Archive for the ‘materialism’ Tag

Water and wealth

The news today says 75% of Americans are depressed, stressed, and angry.  Money bubbles are bursting everywhere and we’re panicking like the sheep we are.  We feel victimized, and are hot to pinpoint the culprit, the thief who caused this horrific injustice. 

Yet modern psychology knows that we are never victims without consenting to it.  We are always in control of our reactions, and while we can’t change others, we can always modify our responses.  Rather than copping the attitude of victims at this point, we could study the situation for ways we’ve perpetuated the crisis and ways we can live and work with greater awareness in the future.

Consider water.  I was reading an article yesterday about the dire lack of potable water in many of the poorest areas of our globe, and it occurred to me that we can profitably compare water and money.

Though most of us pay for the water we use, it’s one of those things that is “too cheap to matter, though not too cheap to meter.”  We take clean and plentiful water for granted.  In Southeast Asia and Africa, though, millions die annually from drinking and bathing in toxic water because the infrastructure to provide decent sanitation is nonexistent.  And theorists claim that the day will come when there is not enough water for our exploded population, when the distribution of water will wield much greater power than that of gasoline today.

So it makes sense to respect water, and to conserve it at every opportunity.  It also makes sense to value the world’s water supply in even greater measure than we value money.  If we persist with this thought only a little further, we begin to see that respect and conservation of natural resources is the true source of lasting wealth.  Wealth, like clean water, should be equally available to all.  But not wealth that’s grounded in money; I’m talking about a new definition of wealth.  We need to leave the wealth of materialism behind and mature into a species that understands wealth as profound appreciation for creation and the natural gifts of the Earth.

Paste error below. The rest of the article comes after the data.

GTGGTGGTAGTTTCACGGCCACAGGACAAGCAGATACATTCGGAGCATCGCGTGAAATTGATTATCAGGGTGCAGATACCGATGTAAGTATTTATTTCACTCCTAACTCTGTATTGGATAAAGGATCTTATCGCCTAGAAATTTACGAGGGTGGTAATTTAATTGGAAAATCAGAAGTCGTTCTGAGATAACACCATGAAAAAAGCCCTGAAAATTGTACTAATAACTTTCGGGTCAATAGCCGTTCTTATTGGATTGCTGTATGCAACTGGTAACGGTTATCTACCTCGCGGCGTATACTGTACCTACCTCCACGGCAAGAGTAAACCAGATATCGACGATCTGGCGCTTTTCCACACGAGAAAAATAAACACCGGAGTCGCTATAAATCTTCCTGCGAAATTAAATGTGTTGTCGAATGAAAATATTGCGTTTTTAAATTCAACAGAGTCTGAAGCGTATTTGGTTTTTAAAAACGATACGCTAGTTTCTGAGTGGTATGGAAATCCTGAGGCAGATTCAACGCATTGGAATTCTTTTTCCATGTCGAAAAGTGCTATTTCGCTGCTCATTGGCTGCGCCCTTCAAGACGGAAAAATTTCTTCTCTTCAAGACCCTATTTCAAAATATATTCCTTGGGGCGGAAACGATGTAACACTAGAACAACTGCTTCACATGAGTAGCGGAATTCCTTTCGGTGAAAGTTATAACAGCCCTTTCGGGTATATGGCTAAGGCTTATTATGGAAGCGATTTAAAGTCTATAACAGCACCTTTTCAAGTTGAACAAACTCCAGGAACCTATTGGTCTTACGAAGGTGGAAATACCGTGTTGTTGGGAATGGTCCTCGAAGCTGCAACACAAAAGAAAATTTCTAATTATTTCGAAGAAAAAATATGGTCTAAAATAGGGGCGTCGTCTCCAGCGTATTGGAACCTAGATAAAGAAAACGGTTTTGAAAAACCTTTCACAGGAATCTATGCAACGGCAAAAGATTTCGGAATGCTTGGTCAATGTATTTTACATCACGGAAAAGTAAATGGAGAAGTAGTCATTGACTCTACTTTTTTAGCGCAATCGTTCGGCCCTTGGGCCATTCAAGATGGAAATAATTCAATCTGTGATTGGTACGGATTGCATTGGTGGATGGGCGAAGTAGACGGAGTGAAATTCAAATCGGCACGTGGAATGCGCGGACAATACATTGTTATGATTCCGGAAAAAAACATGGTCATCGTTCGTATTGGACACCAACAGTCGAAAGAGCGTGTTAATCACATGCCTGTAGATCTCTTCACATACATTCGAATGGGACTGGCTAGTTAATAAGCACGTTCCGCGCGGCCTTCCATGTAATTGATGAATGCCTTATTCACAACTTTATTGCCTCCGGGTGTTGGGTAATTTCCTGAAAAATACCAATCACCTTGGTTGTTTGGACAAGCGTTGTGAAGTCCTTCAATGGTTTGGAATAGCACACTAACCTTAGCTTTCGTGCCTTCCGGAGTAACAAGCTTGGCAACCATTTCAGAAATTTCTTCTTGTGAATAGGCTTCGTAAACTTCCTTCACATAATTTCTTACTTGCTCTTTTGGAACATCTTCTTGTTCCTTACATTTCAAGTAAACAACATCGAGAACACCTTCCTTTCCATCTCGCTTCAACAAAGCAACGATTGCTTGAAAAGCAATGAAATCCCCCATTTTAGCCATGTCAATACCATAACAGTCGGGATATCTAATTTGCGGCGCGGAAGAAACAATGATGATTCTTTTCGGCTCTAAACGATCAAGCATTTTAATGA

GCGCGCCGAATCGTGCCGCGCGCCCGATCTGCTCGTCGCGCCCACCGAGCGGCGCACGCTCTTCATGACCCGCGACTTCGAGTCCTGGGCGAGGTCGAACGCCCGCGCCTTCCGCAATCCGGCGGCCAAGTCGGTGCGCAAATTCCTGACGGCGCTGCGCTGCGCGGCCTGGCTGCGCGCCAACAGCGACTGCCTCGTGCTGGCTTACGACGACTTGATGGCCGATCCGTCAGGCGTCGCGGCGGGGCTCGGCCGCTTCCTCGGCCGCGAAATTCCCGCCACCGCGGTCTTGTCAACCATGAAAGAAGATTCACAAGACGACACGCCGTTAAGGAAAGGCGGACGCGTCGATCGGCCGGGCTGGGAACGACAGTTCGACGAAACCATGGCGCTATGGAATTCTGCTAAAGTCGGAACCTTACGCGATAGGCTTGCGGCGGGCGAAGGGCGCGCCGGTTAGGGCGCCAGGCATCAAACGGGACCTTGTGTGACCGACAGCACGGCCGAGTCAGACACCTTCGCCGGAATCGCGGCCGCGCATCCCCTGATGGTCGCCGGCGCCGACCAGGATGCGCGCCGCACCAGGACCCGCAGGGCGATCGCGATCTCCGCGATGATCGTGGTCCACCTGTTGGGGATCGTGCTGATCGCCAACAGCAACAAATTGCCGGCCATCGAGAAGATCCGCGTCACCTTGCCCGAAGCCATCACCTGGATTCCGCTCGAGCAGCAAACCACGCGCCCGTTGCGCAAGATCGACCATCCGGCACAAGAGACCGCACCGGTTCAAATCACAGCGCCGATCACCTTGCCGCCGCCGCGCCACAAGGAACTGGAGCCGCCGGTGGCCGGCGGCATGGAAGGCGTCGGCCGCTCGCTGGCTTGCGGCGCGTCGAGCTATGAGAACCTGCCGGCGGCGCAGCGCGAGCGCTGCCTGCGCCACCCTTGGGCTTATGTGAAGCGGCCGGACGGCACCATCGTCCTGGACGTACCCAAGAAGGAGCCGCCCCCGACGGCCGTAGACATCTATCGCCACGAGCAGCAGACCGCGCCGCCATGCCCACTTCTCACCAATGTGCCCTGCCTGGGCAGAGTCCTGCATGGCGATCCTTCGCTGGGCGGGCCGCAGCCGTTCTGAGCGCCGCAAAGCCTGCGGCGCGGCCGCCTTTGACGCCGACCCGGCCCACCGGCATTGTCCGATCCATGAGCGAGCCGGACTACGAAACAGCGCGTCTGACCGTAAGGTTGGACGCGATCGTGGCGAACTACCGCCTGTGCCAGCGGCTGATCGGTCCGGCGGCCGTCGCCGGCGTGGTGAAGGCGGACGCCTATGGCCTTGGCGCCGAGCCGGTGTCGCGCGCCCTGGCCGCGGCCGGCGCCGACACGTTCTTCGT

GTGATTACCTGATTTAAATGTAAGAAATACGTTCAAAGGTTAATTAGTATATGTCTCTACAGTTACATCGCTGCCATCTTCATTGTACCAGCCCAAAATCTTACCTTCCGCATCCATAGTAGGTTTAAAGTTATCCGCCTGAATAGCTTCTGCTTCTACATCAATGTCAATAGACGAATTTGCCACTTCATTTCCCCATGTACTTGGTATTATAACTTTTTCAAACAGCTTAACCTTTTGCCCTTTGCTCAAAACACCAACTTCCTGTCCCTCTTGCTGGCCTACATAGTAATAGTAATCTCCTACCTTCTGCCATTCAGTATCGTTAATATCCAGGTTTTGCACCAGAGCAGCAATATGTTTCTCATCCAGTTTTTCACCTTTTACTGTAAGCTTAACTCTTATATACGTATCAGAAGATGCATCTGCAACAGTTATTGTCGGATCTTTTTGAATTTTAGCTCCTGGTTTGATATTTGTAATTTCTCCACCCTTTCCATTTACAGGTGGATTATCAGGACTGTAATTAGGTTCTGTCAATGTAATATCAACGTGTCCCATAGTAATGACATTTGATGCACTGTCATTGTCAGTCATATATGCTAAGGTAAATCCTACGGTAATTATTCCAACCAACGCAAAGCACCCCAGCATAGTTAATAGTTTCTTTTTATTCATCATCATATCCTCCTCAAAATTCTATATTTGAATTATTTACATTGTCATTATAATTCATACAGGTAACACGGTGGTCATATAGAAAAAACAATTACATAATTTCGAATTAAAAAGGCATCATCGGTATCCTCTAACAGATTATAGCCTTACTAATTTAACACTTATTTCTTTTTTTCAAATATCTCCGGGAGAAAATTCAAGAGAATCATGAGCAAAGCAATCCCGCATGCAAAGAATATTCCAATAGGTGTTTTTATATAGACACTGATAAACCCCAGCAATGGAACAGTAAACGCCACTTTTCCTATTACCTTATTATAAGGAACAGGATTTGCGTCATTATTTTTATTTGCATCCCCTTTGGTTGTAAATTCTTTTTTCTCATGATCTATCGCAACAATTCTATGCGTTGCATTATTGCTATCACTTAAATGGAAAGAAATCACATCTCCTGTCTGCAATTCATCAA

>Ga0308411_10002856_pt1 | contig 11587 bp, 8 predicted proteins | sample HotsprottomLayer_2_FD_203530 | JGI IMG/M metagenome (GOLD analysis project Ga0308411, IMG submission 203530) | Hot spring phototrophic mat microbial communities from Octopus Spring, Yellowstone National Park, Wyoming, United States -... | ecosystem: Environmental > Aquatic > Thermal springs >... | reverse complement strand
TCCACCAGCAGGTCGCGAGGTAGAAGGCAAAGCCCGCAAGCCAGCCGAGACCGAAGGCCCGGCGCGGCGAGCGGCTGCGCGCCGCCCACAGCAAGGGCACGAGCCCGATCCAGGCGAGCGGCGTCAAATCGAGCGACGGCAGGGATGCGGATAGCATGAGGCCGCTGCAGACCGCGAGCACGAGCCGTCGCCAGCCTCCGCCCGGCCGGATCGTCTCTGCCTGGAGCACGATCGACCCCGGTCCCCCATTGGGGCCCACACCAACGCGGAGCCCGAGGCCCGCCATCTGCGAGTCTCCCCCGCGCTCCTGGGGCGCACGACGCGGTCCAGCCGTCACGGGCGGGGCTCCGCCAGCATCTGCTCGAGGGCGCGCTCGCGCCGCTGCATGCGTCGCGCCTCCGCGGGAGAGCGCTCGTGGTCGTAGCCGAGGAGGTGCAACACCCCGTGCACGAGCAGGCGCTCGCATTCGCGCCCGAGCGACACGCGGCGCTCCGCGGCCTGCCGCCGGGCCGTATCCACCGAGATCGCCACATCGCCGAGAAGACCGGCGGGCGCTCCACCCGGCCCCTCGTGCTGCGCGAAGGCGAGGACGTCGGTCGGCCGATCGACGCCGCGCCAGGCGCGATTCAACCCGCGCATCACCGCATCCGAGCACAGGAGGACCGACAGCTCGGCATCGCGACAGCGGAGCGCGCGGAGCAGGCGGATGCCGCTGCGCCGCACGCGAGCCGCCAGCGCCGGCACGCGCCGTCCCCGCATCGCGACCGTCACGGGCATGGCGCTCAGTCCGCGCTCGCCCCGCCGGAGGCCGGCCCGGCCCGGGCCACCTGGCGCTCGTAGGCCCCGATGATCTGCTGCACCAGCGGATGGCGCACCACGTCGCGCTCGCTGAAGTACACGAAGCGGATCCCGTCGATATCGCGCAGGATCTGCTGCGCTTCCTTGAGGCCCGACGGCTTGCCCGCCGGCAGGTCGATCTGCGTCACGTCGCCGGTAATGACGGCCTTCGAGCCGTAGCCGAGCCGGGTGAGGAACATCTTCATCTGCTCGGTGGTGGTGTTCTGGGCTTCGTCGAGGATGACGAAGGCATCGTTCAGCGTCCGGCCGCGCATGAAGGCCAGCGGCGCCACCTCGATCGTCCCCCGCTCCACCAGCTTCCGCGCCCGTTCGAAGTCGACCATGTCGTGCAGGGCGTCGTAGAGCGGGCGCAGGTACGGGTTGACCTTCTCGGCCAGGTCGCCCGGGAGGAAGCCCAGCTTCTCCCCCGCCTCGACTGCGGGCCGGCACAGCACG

In praise of monopolies

Thinking about internet research, and the awesome power of Google, and wondering if competing search engines will hold their own or buckle before this leader’s magnitude.  Will it happen that Google will emerge the single depository of knowledge online?  And what is the difference between a monopoly and a cultural phenomenon?  Private ownership, I suspect, but I also suspect that monopoly on the global scale soon morphs into at least quasi-public ownership because power can’t be sustained on that level without comprehensive responsiveness to demand.

So this thought leads me to Wal-Mart.  Some people love to shop.  Others happily do it when necessary. Still others, like me, abhor the very thought of it and would rather wear rags, eat canned beans, and limp by with broken tools than endure shopping.  Politically incorrect as it may be, the truth is that I would have no problem at all with Wal-Mart becoming the one major resource for all everyday needs.  I like going to one store for everything.  I am bored and frustrated by too much material choice; I’d so much rather just buy what the store offers than spend precious time and thought on the relative merits of this product vs. that.  Big ticket items may be another story, but for the mundane necessities, Wal-Mart is fine by me.

Is this dangerous thinking?  Will the monopolies suck up all the little guy’s opportunities?  Not in the least.  They will force the little guy to articulate a convincing USP, however.  The specialization, quirky character, or lavish service of the small or medium-sized business attracts its clientele – not the convenience of its location or the availability of name-brands it carries. 

Business monopolies cause us to search for deeper meaning, because they take care of superficialities.  When everyday needs are cheap and easily available, we’re freed up to take our individual lives to a higher level.  Google and Wal-Mart provide certain assumptions in my life that liberate my time and allow the possibility of a more enlightened existence.

Should any kind reader take exception to these bold and perhaps foolhardy comments, do tell!